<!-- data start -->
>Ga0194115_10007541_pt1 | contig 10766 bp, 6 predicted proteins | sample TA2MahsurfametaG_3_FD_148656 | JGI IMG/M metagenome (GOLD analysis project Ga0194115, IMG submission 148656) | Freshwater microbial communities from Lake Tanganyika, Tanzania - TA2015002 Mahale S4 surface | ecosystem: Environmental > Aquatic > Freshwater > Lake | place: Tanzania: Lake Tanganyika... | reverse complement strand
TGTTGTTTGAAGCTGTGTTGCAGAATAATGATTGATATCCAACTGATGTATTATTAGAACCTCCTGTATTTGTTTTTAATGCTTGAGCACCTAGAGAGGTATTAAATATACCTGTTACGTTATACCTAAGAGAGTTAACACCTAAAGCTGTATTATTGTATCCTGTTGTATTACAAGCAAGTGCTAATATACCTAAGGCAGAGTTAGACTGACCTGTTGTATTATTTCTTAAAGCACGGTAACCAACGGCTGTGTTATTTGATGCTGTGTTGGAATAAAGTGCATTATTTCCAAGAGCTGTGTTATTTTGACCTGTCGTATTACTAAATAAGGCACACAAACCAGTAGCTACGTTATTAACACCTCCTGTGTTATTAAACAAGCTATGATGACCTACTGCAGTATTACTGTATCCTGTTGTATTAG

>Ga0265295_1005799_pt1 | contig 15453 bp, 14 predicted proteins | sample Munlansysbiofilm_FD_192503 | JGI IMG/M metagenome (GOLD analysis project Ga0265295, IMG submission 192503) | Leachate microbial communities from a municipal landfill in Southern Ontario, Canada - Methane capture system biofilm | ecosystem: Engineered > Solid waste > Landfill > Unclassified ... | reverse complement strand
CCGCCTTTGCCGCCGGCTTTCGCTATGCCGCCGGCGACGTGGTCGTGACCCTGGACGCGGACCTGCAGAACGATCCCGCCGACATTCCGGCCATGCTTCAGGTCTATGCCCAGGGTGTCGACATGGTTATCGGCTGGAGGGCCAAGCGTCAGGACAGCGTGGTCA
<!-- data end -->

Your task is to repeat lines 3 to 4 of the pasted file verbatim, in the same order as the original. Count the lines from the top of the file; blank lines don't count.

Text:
>Ga0265295_1005799_pt1 | contig 15453 bp, 14 predicted proteins | sample Munlansysbiofilm_FD_192503 | JGI IMG/M metagenome (GOLD analysis project Ga0265295, IMG submission 192503) | Leachate microbial communities from a municipal landfill in Southern Ontario, Canada - Methane capture system biofilm | ecosystem: Engineered > Solid waste > Landfill > Unclassified ... | reverse complement strand
CCGCCTTTGCCGCCGGCTTTCGCTATGCCGCCGGCGACGTGGTCGTGACCCTGGACGCGGACCTGCAGAACGATCCCGCCGACATTCCGGCCATGCTTCAGGTCTATGCCCAGGGTGTCGACATGGTTATCGGCTGGAGGGCCAAGCGTCAGGACAGCGTGGTCA